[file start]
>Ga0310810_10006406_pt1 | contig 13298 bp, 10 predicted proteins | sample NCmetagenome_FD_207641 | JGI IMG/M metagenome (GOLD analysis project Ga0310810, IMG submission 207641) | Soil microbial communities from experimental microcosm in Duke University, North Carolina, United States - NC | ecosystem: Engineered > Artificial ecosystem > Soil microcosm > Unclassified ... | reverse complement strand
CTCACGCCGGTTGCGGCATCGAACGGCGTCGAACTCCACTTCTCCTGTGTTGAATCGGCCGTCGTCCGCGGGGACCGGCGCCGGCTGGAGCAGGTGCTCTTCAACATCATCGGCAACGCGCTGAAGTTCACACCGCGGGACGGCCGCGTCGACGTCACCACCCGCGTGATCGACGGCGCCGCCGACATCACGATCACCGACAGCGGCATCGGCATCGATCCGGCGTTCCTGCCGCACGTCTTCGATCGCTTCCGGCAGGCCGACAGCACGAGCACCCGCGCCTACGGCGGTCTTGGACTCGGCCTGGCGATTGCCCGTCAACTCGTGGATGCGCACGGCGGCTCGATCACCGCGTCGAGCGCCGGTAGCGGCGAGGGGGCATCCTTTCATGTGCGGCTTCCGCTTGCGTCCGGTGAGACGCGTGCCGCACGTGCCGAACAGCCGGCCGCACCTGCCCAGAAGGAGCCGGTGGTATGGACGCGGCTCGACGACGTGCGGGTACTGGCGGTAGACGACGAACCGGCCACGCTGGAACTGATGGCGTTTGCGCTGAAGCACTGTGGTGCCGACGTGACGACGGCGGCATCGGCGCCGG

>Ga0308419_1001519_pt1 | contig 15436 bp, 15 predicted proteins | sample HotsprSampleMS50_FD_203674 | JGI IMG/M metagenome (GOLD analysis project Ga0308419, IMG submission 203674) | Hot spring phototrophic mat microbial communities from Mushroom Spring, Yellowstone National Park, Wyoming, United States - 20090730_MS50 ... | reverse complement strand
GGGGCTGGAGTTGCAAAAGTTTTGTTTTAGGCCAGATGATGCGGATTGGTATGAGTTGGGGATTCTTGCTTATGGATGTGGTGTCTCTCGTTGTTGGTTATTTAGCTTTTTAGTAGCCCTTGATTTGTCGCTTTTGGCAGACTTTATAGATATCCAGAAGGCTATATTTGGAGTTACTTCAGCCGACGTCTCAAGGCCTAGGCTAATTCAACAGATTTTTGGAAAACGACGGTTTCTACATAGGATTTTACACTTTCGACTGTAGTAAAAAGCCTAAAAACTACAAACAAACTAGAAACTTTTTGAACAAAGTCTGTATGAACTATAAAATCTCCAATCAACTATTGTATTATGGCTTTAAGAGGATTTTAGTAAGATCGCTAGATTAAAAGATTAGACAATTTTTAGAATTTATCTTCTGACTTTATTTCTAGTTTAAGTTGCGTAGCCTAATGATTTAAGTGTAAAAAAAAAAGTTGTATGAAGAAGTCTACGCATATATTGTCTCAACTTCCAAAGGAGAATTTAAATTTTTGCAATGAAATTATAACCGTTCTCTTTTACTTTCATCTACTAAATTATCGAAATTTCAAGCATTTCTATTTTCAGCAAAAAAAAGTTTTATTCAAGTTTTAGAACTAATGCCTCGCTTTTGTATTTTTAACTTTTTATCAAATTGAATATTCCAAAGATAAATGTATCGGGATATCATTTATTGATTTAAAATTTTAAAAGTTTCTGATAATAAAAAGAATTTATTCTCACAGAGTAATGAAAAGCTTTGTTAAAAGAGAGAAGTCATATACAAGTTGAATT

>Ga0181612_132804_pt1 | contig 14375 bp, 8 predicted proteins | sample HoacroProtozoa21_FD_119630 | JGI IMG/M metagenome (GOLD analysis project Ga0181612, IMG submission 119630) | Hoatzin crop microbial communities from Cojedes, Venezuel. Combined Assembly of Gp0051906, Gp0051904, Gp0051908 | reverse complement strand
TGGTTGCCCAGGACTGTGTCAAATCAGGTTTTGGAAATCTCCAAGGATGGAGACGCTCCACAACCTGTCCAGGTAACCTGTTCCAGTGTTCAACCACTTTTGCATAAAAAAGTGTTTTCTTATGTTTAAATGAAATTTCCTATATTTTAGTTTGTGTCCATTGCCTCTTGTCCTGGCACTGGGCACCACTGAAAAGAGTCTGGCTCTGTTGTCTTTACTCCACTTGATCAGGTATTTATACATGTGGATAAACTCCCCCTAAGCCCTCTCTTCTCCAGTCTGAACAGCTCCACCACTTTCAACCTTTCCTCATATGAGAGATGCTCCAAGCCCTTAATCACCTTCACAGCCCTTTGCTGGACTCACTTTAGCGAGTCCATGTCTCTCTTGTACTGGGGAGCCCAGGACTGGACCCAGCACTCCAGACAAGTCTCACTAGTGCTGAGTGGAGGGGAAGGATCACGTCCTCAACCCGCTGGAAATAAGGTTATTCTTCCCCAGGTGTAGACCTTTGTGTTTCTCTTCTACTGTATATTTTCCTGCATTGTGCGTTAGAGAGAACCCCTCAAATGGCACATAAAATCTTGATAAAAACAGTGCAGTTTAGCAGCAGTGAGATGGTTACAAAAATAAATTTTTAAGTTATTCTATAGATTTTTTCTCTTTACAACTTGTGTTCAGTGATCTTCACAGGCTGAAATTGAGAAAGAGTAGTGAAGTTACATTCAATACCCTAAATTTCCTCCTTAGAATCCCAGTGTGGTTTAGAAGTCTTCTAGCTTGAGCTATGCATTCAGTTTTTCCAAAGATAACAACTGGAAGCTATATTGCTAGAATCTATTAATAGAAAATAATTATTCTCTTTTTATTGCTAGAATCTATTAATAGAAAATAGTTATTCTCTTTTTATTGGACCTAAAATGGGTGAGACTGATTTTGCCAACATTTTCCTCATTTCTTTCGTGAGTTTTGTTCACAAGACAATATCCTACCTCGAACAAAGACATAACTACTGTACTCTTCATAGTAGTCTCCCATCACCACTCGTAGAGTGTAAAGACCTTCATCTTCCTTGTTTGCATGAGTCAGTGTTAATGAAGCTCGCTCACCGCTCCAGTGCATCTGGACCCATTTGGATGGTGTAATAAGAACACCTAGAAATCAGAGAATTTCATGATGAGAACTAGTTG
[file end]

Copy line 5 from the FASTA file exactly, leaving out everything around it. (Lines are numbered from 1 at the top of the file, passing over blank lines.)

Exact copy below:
>Ga0181612_132804_pt1 | contig 14375 bp, 8 predicted proteins | sample HoacroProtozoa21_FD_119630 | JGI IMG/M metagenome (GOLD analysis project Ga0181612, IMG submission 119630) | Hoatzin crop microbial communities from Cojedes, Venezuel. Combined Assembly of Gp0051906, Gp0051904, Gp0051908 | reverse complement strand